Arakwal National Park
Tallow Beach is 3.2km from the heart of Byron Bay and a great place for swimming, birdwatching, whale watching, beach fishing, and just throwing down a towel to soak up the sun.
- Arakwal National Park
- What to
- Drinking water, hat, sunscreen
- Please note
- Check the tide before you set out as this may affect your beach walking
- The weather in this area can be extreme and unpredictable, so please ensure you’re well-prepared for your visit.
A scenic bridge between Cape Byron State Conservation Area and Broken Head Nature Reserve, Tallow Beach offers a terrific place to throw down a towel and soak up the sun. You could pull out binoculars for an afternoon of whale watching in spring and winter though, as whales migrate between the Great Barrier Reef and Antarctica.
Just 3.2km from the heart of Byron Bay, Tallow Beach is alive with osprey and white-bellied sea eagles scouring the coast in search of food. As you relax on the sand, pied oystercatchers wander past searching for pippis. Avid birdwatchers will find more to see behind the dunes adjacent to residential areas, where many paper bark trees provide plenty of hiding holes for our feathered friends.
Beach fishing is possible here, as well as surfing in the right tide. For swimming and surfing, please be aware of rip tides and keep an eye on children – Tallow Beach is unpatrolled. It is, nevertheless, very popular in summer, the school holidays and Easter, so arrive early for the best spot.
For the latest updates on fires, closures and other alerts in this area, see https://www.nationalparks.nsw.gov.au/things-to-do/surfing-spots/tallow-beach-activity/local-alerts
- National Parks Contact Centre
- 7am to 7pm daily
- 1300 072 757 (13000 PARKS) for the cost of a local call within Australia excluding mobiles
- in Arakwal National Park in the North Coast region
Arakwal National Park is always open but may be closed at times due to storm weather or fire danger.
All the practical information you need to know about Tallow Beach.
Getting there and parking
Get driving directions
Tallow Beach is in the eastern precinct of Arakwal National Park. The beach is accessed from Cosy Corner picnic area in Cape Byron State Conservation Area. To get there:
- Take Lawson Street east for approximately 2km from Byron Bay town centre
- Where Lawson Street becomes Lighthouse Road, turn right onto Tallow Beach Road and follow to the end.
Park entry points
- Arakwal National Park See on map
- Sealed roads
- 2WD vehicles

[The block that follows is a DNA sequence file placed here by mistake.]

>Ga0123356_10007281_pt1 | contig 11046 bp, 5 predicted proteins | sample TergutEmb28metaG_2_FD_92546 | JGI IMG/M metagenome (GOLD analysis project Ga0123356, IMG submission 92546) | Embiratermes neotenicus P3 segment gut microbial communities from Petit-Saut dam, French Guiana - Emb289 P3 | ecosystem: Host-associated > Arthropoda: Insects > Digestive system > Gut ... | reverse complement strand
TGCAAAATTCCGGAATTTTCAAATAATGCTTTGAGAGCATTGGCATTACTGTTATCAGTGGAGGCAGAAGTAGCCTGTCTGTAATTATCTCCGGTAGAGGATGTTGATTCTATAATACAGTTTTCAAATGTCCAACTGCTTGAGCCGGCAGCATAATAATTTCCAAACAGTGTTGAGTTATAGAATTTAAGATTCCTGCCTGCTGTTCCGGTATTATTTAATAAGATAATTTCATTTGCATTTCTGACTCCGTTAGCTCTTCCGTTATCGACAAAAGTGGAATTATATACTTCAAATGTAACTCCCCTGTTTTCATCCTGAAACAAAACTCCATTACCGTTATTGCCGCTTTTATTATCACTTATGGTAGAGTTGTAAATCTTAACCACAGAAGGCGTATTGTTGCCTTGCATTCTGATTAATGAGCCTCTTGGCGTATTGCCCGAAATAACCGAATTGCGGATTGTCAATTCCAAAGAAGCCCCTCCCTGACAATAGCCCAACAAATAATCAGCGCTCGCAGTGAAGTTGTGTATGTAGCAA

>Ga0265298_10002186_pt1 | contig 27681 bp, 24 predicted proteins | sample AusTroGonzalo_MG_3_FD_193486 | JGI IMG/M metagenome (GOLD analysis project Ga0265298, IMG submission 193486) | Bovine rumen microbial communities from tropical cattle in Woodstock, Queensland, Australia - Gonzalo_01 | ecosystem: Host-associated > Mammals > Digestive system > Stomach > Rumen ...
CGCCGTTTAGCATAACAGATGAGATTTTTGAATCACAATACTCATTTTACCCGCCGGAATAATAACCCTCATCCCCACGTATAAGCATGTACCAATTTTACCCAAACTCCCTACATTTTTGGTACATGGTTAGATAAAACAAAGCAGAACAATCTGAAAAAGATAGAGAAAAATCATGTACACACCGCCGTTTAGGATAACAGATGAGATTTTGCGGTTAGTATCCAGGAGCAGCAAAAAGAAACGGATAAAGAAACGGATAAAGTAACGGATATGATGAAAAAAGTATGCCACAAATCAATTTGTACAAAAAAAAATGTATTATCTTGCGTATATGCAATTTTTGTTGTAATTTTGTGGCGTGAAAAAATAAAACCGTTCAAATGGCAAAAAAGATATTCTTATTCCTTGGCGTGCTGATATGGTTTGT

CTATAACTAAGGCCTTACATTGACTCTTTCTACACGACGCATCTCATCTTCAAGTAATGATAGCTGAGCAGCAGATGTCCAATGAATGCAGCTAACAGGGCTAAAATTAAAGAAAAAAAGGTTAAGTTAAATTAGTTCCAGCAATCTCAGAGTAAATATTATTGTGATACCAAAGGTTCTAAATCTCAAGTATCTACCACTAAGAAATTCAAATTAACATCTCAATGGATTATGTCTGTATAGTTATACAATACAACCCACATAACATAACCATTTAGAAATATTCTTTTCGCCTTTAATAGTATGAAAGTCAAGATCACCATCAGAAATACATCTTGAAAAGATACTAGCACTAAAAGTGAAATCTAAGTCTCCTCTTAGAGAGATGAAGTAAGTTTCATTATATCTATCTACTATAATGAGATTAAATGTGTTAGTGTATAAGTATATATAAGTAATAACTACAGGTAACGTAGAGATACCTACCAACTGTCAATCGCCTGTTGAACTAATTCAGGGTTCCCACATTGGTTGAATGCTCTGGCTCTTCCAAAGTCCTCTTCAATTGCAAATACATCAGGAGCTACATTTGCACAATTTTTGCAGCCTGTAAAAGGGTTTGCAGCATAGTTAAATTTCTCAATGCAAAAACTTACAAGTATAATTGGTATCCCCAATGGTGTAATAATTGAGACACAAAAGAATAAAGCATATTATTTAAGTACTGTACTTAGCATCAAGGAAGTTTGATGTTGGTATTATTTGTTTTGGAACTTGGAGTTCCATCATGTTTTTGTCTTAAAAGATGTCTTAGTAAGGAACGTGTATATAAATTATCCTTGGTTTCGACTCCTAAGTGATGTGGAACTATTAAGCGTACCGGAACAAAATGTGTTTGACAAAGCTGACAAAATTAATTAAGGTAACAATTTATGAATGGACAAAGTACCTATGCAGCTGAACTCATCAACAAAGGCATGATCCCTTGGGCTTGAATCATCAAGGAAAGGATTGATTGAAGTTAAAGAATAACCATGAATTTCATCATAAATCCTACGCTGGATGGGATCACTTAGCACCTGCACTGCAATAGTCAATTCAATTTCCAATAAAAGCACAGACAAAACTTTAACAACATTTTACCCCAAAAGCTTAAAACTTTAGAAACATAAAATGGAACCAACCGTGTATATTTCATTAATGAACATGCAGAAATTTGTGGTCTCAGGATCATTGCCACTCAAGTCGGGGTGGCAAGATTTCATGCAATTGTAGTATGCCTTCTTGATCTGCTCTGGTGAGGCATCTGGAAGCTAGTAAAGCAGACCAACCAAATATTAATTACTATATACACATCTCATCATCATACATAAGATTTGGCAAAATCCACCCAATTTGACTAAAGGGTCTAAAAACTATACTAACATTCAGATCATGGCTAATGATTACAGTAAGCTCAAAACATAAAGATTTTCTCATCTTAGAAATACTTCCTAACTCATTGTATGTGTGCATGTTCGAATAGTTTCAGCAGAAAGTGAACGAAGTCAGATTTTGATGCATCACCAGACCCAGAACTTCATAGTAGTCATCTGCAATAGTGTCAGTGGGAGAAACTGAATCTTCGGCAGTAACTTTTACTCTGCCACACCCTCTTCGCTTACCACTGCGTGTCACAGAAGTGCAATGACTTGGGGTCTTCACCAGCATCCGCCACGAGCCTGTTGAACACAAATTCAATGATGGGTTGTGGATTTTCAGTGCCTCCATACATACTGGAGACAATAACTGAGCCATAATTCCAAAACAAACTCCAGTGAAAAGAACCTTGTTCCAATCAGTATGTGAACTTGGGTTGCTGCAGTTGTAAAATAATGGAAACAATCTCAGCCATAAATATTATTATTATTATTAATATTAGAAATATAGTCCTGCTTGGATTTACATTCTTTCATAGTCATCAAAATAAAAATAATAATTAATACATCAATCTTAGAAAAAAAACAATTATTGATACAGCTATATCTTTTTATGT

- All weather
Parking is available at Cosy Corner picnic area. $4 per hour (pay and display machine), or buy an NPWS annual pass.
Best times to visit
There are lots of great things waiting for you in Arakwal National Park. Here are some of the highlights.
Watch from the beach as humpback whales pass by on their way home from the Great Barrier Reef to Antarctica, many with calves.
Take a dip at Tallow Beach to cool off from the summer heat.
Now, the humpback whales are heading north, migrating to the Great Barrier Reef for the cooler months. Don't forget the binoculars.
Weather, temperature and rainfall
20.3°C and 27.2°C
12°C and 19.8°C
The area’s highest recorded rainfall in one day
- Toilets and picnic facilities are located at Cosy Corner picnic area
- Drinking water is not available in this area, so it’s a good idea to bring your own.
Maps and downloads
A current NSW recreational fishing licence is required when fishing in all waters.
Bangalow (11 km)
Bangalow is a relaxed but stylish village close to Byron Bay. It's set in lush green hills near the coast.
Byron Bay (2 km)
Byron Bay is Australia's easternmost town and 'style capital' of the North Coast. It's a place of outstanding natural beauty, set against lush volcanic hills.
Mullumbimby (37 km)
Mullumbimby sits on the Brunswick River and is overshadowed by subtropical hills.
Tallow Beach is in Arakwal National Park. Here are just some of the reasons why this park is special:
Animals on the move
Arakwal may be small from the outside, but its borders hold some important habitat for threatened plant species like the creatively-named stinking crypotocarya, and dark greenhood. Keen nature enthusiasts will find much of interest; bring the magnifying glass, but be careful not to damage what you see. The reserve is also a temporary home to a range of nomadic and migratory animals, which means it's never quite the same in any given season. During autumn and winter, for example, the growing, flowering and fruiting season attracts birds, flying foxes and micro bats. Then there are the humpback whales, drifting past out to sea as they cycle annually between Queensland and the freezing waters of the Antarctic.
This is Aboriginal land
The reserve falls within the custodial boundaries of Bundjalung nation, with prime importance for the local Arakwal People who lend their name to the national park. The Bundjalung of Byron Bay (Arakwal) Peoples' connection to the reserve was recognised in 2001, with the signing of an Indigenous Land Use Agreement between the Bundjalung of Byron Bay (Arakwal) People and the NSW State Government.
Plants and animals you may see
White-bellied sea eagle (Haliaeetus leucogaster)
White-bellied sea eagles can be easily identified by their white tail and dark grey wings. These raptors are often spotted cruising the coastal breezes throughout Australia, and make for some scenic bird watching. Powerful Australian birds of prey, they are known to mate for life, and return each year to the same nest to breed.
Superb fairy wren (Malurus cyaneus)
The striking blue and black plumage of the adult male superb fairy wren makes for colourful bird watching across south-eastern Australia. The sociable superb fairy wrens, or blue wrens, are Australian birds living in groups consisting of a dominant male, mouse-brown female ‘jenny wrens’ and several tawny-brown juveniles.